IT HAS been revealed that the bedroom tax has cost Caerphilly county borough council tenants almost £4m in three years.
Freedom of Information Act requests show that since the tax was introduced in 2013, council tenants have paid out an additional £3,780,945.
They also show that while 95 tenants who were affected by the spare room subsidy have downsized or moved to alternative council accommodation, 1,921 are currently continuing to pay the tax.
Councillor Colin Mann, leader of the Plaid Cymru group, said: “These figures show the impact this awful tax is having on many council tenants, who are forced to pay more rent to stay in their homes. This comes at a time when many are struggling to meet food and energy prices.
“We have always stood out firmly against the bedroom tax and have campaigned for its abolition ever since it was introduced. It should be scrapped but the heartless UK Government shows no sign of doing so. They seem intent on making the poor poorer.”
The information also reveals that the additional amounts collected across Caerphilly county borough has risen each year.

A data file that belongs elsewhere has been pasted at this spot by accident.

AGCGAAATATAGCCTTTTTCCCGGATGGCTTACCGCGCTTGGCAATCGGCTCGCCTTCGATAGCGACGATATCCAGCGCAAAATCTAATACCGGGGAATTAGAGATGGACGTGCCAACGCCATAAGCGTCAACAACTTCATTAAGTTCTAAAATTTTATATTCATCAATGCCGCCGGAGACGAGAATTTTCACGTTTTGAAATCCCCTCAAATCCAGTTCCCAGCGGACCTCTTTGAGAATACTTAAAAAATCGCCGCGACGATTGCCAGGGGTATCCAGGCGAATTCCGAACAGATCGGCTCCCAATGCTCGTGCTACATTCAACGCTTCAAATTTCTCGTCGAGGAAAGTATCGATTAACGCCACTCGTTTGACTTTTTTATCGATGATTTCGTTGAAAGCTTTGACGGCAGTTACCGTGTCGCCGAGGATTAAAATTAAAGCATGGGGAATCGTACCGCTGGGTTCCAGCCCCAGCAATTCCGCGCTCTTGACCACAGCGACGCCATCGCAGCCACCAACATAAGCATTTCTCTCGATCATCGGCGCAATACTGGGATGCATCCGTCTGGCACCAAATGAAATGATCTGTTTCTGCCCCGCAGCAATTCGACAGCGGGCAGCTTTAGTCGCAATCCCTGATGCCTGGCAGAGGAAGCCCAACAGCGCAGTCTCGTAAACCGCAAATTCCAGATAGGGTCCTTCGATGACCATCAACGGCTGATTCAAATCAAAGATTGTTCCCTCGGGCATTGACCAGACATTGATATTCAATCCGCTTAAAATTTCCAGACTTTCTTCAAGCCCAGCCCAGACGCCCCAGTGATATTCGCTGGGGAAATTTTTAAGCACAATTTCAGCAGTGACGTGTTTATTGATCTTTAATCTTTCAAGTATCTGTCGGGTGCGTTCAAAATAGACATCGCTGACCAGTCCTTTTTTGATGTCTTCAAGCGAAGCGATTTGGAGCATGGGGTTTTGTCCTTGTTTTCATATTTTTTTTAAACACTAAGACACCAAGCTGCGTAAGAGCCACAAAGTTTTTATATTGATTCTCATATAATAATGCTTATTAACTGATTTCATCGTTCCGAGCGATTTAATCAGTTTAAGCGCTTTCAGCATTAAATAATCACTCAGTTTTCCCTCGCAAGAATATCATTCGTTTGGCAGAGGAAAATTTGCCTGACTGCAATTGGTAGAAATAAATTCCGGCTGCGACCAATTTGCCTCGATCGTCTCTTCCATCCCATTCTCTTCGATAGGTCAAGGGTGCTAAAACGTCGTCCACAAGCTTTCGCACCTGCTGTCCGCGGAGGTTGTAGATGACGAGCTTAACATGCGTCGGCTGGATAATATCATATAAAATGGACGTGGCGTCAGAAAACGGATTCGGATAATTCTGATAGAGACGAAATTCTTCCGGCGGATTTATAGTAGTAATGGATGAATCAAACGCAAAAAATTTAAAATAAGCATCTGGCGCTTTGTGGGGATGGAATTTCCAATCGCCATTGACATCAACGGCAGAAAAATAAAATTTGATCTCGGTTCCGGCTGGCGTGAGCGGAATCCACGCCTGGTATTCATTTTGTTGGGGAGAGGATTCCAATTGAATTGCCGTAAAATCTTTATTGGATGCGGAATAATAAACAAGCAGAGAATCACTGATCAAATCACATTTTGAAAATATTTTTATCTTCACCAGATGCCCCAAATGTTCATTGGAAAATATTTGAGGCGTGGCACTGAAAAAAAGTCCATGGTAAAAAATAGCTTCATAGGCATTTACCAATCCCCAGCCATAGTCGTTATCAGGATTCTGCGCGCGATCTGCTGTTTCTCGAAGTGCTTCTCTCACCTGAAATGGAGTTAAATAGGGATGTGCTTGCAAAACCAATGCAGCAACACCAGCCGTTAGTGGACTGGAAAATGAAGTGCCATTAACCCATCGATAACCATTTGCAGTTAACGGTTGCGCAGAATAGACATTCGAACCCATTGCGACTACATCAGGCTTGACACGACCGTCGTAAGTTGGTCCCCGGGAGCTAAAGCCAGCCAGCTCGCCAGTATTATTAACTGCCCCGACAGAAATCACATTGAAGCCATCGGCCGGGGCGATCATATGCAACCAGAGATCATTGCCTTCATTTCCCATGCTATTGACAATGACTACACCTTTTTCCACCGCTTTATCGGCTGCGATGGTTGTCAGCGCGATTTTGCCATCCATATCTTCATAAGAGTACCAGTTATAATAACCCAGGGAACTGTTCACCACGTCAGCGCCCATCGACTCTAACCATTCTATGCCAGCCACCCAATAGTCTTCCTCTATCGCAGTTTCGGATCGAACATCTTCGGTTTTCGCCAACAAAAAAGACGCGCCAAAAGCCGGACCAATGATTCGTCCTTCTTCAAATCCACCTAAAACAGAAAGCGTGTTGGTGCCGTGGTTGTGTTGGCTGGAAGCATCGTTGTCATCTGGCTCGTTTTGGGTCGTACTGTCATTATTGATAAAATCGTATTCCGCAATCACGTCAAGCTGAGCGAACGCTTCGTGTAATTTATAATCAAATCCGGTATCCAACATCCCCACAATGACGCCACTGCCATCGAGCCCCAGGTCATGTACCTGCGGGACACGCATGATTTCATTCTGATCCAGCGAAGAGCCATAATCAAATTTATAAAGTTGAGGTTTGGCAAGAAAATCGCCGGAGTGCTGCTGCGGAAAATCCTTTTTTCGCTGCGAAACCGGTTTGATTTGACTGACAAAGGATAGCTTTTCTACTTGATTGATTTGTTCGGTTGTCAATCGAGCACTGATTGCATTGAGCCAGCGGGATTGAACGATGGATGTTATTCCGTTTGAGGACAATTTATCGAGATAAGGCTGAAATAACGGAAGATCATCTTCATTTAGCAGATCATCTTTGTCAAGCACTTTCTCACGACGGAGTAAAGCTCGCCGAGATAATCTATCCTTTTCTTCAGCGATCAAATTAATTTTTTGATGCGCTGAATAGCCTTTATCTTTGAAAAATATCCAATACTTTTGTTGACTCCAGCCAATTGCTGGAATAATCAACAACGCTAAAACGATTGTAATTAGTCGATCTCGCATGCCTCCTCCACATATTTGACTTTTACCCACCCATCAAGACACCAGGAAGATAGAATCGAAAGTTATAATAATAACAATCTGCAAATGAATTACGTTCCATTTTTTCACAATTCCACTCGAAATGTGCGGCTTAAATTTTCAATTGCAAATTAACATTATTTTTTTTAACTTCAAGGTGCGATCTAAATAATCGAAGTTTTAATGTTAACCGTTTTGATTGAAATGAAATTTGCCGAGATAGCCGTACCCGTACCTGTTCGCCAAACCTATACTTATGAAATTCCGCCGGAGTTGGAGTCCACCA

In the 2013/14 financial year, the council’s estimated total amount paid by tenants due to the tax totalled £1,211,409, before going up to £1,261,884 the following year.
Across the 2015/16 financial year, it is £1,307,652.
Cllr Mann, ward member for Llanbradach, added: “There is not the suitable alternative accommodation available for many people so tenants have no choice but to extra pay rent.
“The introduction of the bedroom tax also meant the authority had to bring in additional support staff.”
A Caerphilly Labour group spokesman said: “It’s disgraceful that some of the hardest-hit residents in Caerphilly county borough have had to bear these unfair charges. We put the blame for this squarely at the door of the last government, which imposed the bedroom tax, while also cutting budgets of Welsh Government and councils.
“Despite this, Caerphilly CBC has invested in dedicated resources to support tenants affected by the bedroom tax.